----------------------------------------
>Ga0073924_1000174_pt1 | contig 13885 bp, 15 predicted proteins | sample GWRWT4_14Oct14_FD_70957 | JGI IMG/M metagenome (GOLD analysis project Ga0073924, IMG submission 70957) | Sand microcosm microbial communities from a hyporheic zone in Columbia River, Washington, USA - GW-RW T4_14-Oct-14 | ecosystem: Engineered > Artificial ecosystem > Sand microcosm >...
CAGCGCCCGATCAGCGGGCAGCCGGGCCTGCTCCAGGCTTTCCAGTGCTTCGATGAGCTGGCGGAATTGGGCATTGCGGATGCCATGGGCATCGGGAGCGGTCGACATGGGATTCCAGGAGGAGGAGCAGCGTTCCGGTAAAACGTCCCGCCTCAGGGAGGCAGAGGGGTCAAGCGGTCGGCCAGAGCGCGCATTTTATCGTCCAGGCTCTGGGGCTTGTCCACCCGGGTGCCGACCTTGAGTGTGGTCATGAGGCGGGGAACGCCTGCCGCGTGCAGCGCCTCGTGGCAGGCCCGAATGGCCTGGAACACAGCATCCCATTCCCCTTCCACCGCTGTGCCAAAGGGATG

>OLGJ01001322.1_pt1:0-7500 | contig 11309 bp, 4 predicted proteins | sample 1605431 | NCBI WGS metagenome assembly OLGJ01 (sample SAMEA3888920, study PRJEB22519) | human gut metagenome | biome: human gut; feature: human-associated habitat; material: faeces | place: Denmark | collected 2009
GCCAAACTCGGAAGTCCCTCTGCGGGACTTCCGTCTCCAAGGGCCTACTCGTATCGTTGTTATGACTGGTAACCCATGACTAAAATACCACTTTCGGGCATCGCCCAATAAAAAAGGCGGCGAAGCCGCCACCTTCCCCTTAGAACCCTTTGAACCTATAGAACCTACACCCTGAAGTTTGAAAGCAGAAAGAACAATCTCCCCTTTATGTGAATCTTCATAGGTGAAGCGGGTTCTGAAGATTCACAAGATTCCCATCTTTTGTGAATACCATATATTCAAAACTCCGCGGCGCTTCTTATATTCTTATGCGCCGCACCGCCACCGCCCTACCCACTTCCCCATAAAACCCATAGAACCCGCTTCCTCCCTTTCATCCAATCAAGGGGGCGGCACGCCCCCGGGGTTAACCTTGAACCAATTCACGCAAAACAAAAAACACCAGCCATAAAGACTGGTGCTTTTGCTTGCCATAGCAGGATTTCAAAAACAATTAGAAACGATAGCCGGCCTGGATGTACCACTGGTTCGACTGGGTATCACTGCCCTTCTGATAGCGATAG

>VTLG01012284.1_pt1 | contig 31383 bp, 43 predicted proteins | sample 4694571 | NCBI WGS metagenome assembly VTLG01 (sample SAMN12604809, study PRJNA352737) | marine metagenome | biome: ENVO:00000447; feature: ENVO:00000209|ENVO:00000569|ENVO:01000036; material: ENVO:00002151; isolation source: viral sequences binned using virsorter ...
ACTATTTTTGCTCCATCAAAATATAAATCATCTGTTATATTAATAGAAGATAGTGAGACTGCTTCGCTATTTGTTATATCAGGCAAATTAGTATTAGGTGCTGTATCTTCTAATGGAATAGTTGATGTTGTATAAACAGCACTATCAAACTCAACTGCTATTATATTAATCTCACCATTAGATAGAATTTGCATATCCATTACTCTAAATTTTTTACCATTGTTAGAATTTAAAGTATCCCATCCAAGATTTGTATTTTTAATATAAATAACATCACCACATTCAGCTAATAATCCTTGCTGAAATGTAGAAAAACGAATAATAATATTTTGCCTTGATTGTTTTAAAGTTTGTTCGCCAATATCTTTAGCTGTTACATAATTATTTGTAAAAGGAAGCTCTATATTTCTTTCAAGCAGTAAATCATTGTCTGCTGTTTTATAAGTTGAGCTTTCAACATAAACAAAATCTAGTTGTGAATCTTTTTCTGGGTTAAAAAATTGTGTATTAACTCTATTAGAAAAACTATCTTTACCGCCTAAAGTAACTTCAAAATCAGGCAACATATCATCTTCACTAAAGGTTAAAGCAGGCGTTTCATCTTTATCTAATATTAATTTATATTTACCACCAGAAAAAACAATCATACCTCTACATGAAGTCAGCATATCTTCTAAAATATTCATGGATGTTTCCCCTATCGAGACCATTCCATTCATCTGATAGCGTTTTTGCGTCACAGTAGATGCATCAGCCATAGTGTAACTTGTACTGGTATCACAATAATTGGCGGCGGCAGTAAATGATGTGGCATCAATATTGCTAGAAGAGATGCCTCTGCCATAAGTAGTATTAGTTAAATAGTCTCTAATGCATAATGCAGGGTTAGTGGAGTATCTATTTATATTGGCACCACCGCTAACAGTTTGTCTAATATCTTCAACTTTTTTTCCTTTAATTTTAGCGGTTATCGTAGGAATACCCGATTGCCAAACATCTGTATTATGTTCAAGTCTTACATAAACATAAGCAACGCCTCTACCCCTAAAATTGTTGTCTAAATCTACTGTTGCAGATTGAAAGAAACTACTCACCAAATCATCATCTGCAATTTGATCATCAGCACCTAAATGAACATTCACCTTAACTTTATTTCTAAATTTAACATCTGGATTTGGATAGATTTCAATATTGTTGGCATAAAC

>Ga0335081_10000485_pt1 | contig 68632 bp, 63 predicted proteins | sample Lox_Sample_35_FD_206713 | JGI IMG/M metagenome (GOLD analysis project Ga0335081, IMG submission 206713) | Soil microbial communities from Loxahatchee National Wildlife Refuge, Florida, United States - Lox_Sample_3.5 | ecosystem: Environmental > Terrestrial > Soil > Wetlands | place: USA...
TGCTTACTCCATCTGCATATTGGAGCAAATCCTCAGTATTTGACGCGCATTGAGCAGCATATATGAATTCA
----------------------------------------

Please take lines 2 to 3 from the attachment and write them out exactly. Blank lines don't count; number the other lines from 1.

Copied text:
CAGCGCCCGATCAGCGGGCAGCCGGGCCTGCTCCAGGCTTTCCAGTGCTTCGATGAGCTGGCGGAATTGGGCATTGCGGATGCCATGGGCATCGGGAGCGGTCGACATGGGATTCCAGGAGGAGGAGCAGCGTTCCGGTAAAACGTCCCGCCTCAGGGAGGCAGAGGGGTCAAGCGGTCGGCCAGAGCGCGCATTTTATCGTCCAGGCTCTGGGGCTTGTCCACCCGGGTGCCGACCTTGAGTGTGGTCATGAGGCGGGGAACGCCTGCCGCGTGCAGCGCCTCGTGGCAGGCCCGAATGGCCTGGAACACAGCATCCCATTCCCCTTCCACCGCTGTGCCAAAGGGATG

>OLGJ01001322.1_pt1:0-7500 | contig 11309 bp, 4 predicted proteins | sample 1605431 | NCBI WGS metagenome assembly OLGJ01 (sample SAMEA3888920, study PRJEB22519) | human gut metagenome | biome: human gut; feature: human-associated habitat; material: faeces | place: Denmark | collected 2009